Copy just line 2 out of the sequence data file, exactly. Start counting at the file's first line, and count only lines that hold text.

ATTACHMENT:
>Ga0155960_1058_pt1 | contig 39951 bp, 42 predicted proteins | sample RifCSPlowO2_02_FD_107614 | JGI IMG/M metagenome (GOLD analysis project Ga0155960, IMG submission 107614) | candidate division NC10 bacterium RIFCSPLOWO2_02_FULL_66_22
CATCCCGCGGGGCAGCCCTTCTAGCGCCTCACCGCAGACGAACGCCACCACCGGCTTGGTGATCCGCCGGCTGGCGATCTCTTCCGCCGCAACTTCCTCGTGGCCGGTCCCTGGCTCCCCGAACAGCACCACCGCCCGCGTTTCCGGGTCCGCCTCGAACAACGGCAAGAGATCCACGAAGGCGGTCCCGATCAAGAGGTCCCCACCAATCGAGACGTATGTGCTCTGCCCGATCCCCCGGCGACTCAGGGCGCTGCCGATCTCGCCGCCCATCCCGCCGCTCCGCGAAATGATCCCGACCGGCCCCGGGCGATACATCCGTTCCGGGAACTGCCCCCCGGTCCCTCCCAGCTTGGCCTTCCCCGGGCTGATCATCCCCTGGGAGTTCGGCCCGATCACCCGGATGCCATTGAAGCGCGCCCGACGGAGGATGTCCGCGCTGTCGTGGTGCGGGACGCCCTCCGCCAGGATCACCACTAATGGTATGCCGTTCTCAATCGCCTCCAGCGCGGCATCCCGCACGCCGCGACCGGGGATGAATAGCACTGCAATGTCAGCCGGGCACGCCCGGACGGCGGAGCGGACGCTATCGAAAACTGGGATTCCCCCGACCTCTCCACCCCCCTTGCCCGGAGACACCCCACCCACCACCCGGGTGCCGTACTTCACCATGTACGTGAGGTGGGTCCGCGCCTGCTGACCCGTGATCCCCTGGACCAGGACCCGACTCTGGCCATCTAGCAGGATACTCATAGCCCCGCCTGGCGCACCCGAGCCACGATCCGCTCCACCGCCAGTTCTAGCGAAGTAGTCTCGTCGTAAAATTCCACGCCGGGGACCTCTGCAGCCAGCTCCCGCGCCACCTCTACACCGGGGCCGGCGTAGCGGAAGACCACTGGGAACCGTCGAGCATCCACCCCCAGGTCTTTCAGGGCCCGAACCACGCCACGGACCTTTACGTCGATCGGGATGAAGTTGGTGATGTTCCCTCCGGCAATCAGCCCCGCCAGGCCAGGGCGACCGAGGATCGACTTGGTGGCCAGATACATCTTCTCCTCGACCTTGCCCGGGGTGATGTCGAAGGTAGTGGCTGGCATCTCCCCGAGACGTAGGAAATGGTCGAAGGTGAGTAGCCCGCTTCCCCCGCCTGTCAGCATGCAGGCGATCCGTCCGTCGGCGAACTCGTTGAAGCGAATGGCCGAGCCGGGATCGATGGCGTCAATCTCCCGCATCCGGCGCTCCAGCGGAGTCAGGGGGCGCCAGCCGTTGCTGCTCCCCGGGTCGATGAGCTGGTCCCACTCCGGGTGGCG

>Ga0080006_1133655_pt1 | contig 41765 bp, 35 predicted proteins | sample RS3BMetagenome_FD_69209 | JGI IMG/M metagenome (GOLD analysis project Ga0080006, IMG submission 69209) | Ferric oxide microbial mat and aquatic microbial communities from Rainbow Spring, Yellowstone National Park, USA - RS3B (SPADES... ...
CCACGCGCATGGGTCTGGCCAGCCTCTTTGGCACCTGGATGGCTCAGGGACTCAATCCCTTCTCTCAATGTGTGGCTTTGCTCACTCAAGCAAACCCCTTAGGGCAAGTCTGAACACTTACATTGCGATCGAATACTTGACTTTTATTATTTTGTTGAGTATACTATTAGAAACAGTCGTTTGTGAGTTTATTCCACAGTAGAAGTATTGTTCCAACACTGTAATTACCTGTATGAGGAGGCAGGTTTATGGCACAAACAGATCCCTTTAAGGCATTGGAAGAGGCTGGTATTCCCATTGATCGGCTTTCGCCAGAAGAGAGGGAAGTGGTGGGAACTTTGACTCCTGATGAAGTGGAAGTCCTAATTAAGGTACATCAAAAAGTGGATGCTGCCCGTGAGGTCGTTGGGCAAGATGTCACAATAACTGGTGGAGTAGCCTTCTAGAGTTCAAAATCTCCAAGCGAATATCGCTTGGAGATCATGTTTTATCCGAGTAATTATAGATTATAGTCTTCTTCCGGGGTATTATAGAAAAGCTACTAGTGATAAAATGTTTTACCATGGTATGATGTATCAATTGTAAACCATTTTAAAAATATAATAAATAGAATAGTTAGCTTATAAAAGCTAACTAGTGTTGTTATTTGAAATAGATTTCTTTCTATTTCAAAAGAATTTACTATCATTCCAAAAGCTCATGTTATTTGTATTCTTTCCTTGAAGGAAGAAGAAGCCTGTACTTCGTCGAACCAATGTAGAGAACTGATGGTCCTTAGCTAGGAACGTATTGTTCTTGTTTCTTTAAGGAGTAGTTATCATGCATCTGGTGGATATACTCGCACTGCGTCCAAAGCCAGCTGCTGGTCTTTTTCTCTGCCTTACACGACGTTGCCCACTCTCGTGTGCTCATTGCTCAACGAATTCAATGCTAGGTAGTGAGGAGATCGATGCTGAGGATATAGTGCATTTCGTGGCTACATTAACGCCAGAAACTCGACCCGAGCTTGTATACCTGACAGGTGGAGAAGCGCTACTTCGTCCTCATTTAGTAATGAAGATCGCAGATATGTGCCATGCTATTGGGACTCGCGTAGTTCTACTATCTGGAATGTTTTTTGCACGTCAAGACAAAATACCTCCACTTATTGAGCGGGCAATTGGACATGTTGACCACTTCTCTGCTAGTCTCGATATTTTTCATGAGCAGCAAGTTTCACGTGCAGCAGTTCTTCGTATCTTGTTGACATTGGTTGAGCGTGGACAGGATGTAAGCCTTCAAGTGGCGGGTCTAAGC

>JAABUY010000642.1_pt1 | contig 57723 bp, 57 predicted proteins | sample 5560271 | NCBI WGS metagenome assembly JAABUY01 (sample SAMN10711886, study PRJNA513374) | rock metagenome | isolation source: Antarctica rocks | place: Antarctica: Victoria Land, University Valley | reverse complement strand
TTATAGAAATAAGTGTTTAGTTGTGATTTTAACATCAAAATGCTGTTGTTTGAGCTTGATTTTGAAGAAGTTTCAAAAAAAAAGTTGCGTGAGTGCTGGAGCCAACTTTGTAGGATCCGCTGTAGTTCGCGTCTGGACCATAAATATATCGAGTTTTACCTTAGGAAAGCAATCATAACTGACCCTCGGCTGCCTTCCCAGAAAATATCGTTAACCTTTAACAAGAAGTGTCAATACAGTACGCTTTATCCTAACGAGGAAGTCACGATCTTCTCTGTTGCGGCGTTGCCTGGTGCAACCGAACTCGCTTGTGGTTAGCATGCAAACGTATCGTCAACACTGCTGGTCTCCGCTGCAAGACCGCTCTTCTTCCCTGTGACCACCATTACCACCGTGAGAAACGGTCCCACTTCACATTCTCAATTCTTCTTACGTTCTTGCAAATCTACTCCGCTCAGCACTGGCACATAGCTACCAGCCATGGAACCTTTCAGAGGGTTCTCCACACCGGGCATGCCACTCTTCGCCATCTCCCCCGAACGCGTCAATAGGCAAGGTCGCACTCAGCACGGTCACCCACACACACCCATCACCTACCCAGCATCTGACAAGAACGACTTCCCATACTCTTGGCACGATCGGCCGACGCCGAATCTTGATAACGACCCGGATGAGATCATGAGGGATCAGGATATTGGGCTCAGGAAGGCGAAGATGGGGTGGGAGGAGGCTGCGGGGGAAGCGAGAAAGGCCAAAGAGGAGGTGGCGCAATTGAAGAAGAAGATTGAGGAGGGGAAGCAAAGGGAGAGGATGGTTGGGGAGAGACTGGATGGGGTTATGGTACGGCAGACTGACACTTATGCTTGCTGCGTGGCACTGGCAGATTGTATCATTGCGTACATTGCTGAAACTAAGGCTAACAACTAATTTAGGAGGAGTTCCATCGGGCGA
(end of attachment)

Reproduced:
CATCCCGCGGGGCAGCCCTTCTAGCGCCTCACCGCAGACGAACGCCACCACCGGCTTGGTGATCCGCCGGCTGGCGATCTCTTCCGCCGCAACTTCCTCGTGGCCGGTCCCTGGCTCCCCGAACAGCACCACCGCCCGCGTTTCCGGGTCCGCCTCGAACAACGGCAAGAGATCCACGAAGGCGGTCCCGATCAAGAGGTCCCCACCAATCGAGACGTATGTGCTCTGCCCGATCCCCCGGCGACTCAGGGCGCTGCCGATCTCGCCGCCCATCCCGCCGCTCCGCGAAATGATCCCGACCGGCCCCGGGCGATACATCCGTTCCGGGAACTGCCCCCCGGTCCCTCCCAGCTTGGCCTTCCCCGGGCTGATCATCCCCTGGGAGTTCGGCCCGATCACCCGGATGCCATTGAAGCGCGCCCGACGGAGGATGTCCGCGCTGTCGTGGTGCGGGACGCCCTCCGCCAGGATCACCACTAATGGTATGCCGTTCTCAATCGCCTCCAGCGCGGCATCCCGCACGCCGCGACCGGGGATGAATAGCACTGCAATGTCAGCCGGGCACGCCCGGACGGCGGAGCGGACGCTATCGAAAACTGGGATTCCCCCGACCTCTCCACCCCCCTTGCCCGGAGACACCCCACCCACCACCCGGGTGCCGTACTTCACCATGTACGTGAGGTGGGTCCGCGCCTGCTGACCCGTGATCCCCTGGACCAGGACCCGACTCTGGCCATCTAGCAGGATACTCATAGCCCCGCCTGGCGCACCCGAGCCACGATCCGCTCCACCGCCAGTTCTAGCGAAGTAGTCTCGTCGTAAAATTCCACGCCGGGGACCTCTGCAGCCAGCTCCCGCGCCACCTCTACACCGGGGCCGGCGTAGCGGAAGACCACTGGGAACCGTCGAGCATCCACCCCCAGGTCTTTCAGGGCCCGAACCACGCCACGGACCTTTACGTCGATCGGGATGAAGTTGGTGATGTTCCCTCCGGCAATCAGCCCCGCCAGGCCAGGGCGACCGAGGATCGACTTGGTGGCCAGATACATCTTCTCCTCGACCTTGCCCGGGGTGATGTCGAAGGTAGTGGCTGGCATCTCCCCGAGACGTAGGAAATGGTCGAAGGTGAGTAGCCCGCTTCCCCCGCCTGTCAGCATGCAGGCGATCCGTCCGTCGGCGAACTCGTTGAAGCGAATGGCCGAGCCGGGATCGATGGCGTCAATCTCCCGCATCCGGCGCTCCAGCGGAGTCAGGGGGCGCCAGCCGTTGCTGCTCCCCGGGTCGATGAGCTGGTCCCACTCCGGGTGGCG